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Old 08-09-2010, 08:16 AM   #4
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Yes, you have OG and FG right.

You take one at the beginning. I don't even bother touching my beer for 14+ days after that. I'd take one on day 15 and 16, and if you're steady you're probably ok. Yes, you can increase chance of infection, but if you're properly sanitizing your thief, you should be ok to bottle. I don't use a secondary, but some people do.

Visual activity is an indicator, but not the end all of when fermentation is slowing or stopped. Most people who don't use hydrometers are experienced enough to think they know what happens every time or lazy enough to not bother because things are "good enough." I want to know everything that happens with my beer.

Don't worry about yeast death. If you're getting soured beer, you likely have a sanitation issue. The only really off flavor in this concern would be diacetyl from racking too early. Yeast death is like a 9-12 month issue, not a 3 week issue.

Step back, think about every step you go through. Maybe even write out your process in a different post and see if people can walk you through what your mistakes might be. I would guess you don't control temps well enough and you don't pitch enough yeast. And you might have something that is infected. I REALLY don't think this is a point of failure for you.

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Old 08-09-2010, 08:45 AM   #5
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Ok, I appreciate the responses

So let's take my current situation - I'm brewing a fairly basic, extract IPA. I started on Thursday afternoon(3 days ago)and I didn't take a hydrometer reading. Let's assume that because it's an extract only beer that my hydrometer reading was where it was supposed to be which is 1.065.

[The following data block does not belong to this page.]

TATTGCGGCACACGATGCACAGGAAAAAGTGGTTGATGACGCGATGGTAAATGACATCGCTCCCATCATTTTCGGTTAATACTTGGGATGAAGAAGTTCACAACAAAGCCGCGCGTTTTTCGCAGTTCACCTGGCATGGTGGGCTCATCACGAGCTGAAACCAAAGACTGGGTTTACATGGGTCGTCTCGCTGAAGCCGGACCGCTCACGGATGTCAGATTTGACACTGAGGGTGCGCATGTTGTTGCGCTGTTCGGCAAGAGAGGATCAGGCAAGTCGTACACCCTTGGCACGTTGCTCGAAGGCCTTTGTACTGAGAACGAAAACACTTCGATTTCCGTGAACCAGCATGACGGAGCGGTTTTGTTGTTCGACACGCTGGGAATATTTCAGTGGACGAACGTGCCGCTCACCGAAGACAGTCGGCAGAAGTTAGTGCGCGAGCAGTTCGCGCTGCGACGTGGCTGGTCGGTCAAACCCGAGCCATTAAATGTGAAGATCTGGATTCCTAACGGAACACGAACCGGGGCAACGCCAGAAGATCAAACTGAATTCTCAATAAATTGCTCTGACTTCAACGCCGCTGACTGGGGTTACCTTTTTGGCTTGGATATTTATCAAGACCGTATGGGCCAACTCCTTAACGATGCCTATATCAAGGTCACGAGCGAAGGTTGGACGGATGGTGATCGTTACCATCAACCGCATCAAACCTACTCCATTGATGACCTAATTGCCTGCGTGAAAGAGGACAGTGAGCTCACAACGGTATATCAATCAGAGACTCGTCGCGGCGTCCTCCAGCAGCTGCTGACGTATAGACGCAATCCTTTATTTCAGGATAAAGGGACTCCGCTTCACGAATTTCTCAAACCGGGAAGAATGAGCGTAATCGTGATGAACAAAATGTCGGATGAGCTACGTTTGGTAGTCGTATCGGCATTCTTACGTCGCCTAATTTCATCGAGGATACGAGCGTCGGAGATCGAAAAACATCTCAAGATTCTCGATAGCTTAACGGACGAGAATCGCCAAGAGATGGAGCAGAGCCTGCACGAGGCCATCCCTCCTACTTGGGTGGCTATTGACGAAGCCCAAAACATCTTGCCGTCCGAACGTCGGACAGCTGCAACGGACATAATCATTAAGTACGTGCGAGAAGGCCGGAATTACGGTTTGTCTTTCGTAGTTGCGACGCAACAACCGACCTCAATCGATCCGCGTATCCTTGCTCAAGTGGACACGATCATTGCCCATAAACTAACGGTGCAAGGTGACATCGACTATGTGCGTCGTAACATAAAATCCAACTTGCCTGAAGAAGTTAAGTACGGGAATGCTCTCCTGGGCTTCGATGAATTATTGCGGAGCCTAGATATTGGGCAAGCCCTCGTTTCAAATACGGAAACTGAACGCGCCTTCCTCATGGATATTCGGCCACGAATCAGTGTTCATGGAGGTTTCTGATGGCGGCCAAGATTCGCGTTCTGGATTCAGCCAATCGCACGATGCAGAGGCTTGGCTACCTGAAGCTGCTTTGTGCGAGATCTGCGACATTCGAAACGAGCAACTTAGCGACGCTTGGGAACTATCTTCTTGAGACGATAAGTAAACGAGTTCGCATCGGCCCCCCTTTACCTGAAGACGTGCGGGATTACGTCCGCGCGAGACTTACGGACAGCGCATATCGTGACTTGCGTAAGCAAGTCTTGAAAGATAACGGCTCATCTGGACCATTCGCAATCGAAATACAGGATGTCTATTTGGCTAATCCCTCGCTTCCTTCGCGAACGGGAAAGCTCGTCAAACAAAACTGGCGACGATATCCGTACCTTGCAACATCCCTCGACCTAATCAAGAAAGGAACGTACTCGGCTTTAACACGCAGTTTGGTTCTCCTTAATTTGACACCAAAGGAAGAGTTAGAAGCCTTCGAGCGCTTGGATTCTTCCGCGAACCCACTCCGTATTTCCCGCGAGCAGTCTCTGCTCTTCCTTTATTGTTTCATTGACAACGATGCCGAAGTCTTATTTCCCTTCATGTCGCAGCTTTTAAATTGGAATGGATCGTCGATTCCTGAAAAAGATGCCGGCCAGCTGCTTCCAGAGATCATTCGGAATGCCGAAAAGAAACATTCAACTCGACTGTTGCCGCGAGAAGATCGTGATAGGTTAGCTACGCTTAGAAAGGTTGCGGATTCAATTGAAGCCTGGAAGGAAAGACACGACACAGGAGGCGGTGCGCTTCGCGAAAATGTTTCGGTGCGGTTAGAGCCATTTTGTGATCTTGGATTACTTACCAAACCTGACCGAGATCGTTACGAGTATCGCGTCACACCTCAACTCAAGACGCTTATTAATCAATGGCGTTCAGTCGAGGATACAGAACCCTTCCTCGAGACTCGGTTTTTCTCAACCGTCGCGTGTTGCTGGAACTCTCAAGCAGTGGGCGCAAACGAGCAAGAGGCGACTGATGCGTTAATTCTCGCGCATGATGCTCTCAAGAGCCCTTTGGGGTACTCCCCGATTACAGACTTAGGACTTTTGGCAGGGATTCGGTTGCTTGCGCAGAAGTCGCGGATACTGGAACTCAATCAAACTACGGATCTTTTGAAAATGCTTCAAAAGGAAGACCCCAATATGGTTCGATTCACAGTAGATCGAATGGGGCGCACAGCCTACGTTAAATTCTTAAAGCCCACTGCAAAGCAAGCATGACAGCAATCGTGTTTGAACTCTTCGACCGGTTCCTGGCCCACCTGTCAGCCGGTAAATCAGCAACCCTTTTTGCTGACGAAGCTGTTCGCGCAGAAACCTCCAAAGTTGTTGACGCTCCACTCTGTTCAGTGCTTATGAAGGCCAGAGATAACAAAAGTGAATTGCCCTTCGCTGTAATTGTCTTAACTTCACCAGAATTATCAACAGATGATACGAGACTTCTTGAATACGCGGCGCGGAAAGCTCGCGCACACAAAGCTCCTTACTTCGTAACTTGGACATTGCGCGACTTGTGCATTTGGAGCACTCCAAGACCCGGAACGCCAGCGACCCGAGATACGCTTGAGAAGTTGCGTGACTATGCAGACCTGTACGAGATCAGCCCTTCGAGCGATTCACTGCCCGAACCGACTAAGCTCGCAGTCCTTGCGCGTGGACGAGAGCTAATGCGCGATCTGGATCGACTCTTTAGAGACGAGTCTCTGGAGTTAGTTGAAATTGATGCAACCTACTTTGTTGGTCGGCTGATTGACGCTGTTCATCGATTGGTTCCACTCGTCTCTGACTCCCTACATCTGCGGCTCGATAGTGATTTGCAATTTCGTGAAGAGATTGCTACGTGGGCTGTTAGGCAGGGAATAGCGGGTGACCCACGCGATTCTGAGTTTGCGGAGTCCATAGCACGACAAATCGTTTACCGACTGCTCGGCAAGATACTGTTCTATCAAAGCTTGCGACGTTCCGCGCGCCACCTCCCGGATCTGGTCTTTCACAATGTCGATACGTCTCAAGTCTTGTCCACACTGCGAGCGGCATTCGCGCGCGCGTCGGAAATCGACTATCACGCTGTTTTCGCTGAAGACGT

I used Nottingham yeast which took nearly 30 hours before any activity showed but once it started my primary lid almost popped off because it was fermenting so quickly(constant bubbling in the airlock) and some krausen(sp?)(foam?) had clogged the airlock hole. Airlock activity has since slowed to a bubble about every 5 seconds so I guess it's still fermenting a little. A friend of mine who has some brewing experience told me that he usually would rack to his secondary when the airlock slowed to 4-5 second delays and let it finish there.

Again, I don't have an instinct for when I should rack to my secondary. If I were using my hydrometer like a good little brewer, would I wait until airlock activity had all but stopped to begin taking readings or would now be a good time because it has activity has slowed significantly? Does this matter or is it simply preference?

Do I want fermenting to be complete before I rack to my secondary? Why or why not?

If I'm not adding any flavouring such as fruit or dry hops, should I not waste time with a secondary?

I also understand that every beer is different and there are a lot of factors that go into brewing such as ambient temp, type of beer, type of yeast, brewer preference, etc. so there's no single answer for a question like that but I'm trying to develop a feel for this sort of thing and frankly, I trust you guys more than I trust myself right now.

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Old 08-09-2010, 10:07 AM   #6
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I suggest that you read "how to brew" by John Palmer. I am probibly one of those lazy brewers, but I never take a reading exect when I start and when I bottle. i usually wait untill bubbling has all but stopped before I rack to a secondary and then wait at least 2 weeks (or until my work schedule permits) to bottle. I like to rack because I have found (at least in my limited experance) that it tends to produce a clearer beer without as many off flavors. (I am also a newb with only about 9 batches under my belt) best of luck and remeber RDWHAB.

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Old 08-09-2010, 12:43 PM   #7